Signs Of A New Attitude At Cowboys Training Camp

Dallas Cowboys head coach Jason Garrett is looking for some hustle to build a champion.

When I started this whole blogging about the Dallas Cowboys thing a little over a year ago, I talked a lot about how Jason Garrett was bringing a new approach to things. That was back in the days of the Great Suckitude (aka the lockout). Among of the things that JG brought in was his now famous (or infamous) process, how things have to build one piece at a time. That implies that the Cowboys are not a static organization, but one that will be growing and evolving.

So far, in the nascent days of training camp, the one thing that has jumped out at me is the new attitude. There is a harder edge to the team, a much more focused drive. It starts at the very top and runs down to all the players, rookie and established star alike.

And I am loving it.

Even a rather over-the-top comment by Jerry Jones about how the Cowboys will "beat the Giants' ass" strikes me as a good thing. I like the fire. Yes, it will undoubtedly be bulletin board material, but still, it shows a little grittiness and a bit of the anger I am sure the entire team feels over how last season played out. Maybe it could have been stated a little more adroitly (of course, artful expression has never been JJ's long suit), but it does reflect a certain faith in this team on the part of the owner. He expects it to happen. I like that.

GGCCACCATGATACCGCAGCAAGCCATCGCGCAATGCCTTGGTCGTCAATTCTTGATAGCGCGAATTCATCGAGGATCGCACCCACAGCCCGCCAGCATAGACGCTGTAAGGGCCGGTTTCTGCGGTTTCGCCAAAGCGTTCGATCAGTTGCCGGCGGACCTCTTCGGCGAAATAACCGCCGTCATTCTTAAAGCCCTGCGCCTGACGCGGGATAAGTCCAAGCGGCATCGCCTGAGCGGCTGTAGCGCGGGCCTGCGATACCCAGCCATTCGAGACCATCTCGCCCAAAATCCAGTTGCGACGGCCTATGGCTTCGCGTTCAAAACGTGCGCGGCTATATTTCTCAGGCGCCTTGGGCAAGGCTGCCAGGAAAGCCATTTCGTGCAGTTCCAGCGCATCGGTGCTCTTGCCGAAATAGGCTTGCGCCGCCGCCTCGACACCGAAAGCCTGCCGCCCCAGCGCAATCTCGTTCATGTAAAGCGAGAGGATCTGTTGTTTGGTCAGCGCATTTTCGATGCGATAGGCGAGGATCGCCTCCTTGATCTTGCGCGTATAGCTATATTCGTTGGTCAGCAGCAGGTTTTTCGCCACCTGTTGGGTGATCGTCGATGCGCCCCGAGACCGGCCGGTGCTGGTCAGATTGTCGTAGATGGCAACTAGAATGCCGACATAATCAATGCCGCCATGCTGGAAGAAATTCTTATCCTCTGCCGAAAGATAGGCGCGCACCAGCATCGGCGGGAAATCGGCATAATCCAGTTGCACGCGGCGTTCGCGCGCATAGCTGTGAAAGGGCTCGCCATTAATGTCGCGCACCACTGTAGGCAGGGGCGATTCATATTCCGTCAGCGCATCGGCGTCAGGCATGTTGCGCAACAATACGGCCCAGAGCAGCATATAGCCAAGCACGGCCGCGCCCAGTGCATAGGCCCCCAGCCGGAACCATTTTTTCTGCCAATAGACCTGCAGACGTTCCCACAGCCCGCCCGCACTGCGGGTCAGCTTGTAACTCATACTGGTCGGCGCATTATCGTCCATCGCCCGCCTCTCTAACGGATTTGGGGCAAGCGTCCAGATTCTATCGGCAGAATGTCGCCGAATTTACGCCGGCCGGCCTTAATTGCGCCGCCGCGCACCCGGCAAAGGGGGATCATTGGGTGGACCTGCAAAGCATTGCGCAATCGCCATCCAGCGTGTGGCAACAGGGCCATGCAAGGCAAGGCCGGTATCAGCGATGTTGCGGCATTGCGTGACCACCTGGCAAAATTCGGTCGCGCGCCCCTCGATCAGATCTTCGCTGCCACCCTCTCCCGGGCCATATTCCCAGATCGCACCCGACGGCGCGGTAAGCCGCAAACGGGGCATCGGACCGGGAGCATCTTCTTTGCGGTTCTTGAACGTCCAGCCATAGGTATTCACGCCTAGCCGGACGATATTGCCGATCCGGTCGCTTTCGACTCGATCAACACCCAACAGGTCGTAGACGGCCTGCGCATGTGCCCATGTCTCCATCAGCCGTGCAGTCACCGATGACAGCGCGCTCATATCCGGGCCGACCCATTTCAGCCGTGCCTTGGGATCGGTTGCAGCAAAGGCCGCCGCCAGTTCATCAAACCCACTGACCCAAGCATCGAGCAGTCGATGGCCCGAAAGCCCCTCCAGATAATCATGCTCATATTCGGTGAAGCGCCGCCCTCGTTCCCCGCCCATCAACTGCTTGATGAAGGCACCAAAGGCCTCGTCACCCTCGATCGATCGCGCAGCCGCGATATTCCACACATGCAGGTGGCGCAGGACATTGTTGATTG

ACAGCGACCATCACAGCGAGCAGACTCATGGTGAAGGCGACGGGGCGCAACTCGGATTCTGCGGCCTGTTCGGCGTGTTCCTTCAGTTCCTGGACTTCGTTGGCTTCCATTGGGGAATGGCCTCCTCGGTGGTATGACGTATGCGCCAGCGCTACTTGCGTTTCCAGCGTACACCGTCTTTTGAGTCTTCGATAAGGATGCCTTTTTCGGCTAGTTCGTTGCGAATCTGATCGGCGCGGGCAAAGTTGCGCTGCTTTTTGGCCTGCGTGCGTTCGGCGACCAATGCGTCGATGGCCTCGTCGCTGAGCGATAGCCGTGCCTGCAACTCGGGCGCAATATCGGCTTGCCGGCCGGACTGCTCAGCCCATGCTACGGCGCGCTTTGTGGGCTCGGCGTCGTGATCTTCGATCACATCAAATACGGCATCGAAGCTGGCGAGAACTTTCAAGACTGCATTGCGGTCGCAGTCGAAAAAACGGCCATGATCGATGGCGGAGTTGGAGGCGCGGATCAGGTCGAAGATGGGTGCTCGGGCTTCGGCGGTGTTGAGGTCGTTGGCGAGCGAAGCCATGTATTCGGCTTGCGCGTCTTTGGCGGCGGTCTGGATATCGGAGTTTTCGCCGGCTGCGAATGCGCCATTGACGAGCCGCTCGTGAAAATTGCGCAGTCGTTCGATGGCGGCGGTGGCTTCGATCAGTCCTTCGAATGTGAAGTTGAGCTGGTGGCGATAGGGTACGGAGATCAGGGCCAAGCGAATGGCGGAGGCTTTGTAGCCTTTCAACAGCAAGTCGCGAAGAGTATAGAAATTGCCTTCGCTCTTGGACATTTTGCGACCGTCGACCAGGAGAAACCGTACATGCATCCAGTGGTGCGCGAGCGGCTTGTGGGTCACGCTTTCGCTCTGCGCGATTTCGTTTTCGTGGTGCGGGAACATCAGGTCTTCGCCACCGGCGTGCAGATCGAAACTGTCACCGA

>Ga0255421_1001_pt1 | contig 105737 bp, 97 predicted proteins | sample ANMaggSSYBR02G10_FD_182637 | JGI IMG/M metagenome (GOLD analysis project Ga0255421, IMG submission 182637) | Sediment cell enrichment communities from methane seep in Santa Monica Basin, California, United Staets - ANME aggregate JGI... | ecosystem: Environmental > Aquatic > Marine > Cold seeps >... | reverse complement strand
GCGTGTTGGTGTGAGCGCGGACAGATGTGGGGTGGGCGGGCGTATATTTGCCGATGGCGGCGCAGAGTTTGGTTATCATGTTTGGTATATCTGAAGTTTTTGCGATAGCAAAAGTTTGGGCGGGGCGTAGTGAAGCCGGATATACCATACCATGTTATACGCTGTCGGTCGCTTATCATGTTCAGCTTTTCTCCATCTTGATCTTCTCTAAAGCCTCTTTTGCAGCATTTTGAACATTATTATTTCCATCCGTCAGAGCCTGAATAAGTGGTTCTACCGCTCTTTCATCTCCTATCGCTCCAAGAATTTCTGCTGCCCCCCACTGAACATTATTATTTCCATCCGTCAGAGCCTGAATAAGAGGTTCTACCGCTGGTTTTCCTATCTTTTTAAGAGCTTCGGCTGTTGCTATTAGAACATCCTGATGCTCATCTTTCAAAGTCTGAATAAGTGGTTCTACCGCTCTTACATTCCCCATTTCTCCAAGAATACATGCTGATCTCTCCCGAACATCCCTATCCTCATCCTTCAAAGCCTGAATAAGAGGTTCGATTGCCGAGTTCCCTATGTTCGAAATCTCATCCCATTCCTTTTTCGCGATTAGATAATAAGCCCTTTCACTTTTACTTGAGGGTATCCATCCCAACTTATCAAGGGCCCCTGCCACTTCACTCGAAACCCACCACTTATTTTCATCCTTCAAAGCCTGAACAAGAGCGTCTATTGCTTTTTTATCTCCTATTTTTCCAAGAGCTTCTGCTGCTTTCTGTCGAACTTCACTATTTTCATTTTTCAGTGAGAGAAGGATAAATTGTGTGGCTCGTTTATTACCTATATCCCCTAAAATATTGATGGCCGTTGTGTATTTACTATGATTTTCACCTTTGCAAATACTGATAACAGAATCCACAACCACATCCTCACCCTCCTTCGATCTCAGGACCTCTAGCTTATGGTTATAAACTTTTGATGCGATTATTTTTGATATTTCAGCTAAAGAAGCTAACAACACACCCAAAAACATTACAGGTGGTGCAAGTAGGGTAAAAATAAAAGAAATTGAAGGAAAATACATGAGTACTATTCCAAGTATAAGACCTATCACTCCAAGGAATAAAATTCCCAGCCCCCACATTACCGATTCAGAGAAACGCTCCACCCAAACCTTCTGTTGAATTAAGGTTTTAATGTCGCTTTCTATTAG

However, that is just an owner with a penchant for verbosity acting like himself. The real things that show the new attitude are coming from the coaches and players. You know, the people who will have to get this done on the field.

What I'm seeing from the guys who count after the jump.

One of the most low key superstars in the NFL is tight end Jason Witten. Even his nickname, the Senator, is reflective of a measured, controlled man. In that light, consider this comment made when talking about his career so far:

"It goes fast and I will be damned if I let this opportunity slip and not come away with a championship," Witten said.

- Jonathan Auping | DallasCowboys.com

Whoa. That's like John Wayne or Chuck Norris telling that to some lowlife in a movie. You just get the feeling that somebody is about to get smacked right in the mouth. And with Witten, you know he is going to back it up with some action. Bryan Broaddus reports that he is working hard on his blocking skills. When your all-everything tight end, with an almost certain invitation to Canton, Ohio coming, is putting in noticeable work on being a better blocker, you know he is dead serious about making some things happen.

Cowboys Training Camp: Five Causes For Early Optimism

See what else rabblerousr has to say about why he is feeling some early optimism. More ...

In the Auping interview I quoted above, Witten also talks about how the team is working on being able to finish games. That is why the practices are so up-tempo, and finish off with wind sprints. This is a focus Jason Garrett clearly has for 2012, and it has stood out. Rabblerousr already gave an excellent summary of it in his optimistic post earlier, and I could not agree more. The team has a sense of urgency about it, in every sense of the word this year. Whether it is getting up to speed in play execution or talking about closing windows, the Dallas Cowboys are working hard to get it done.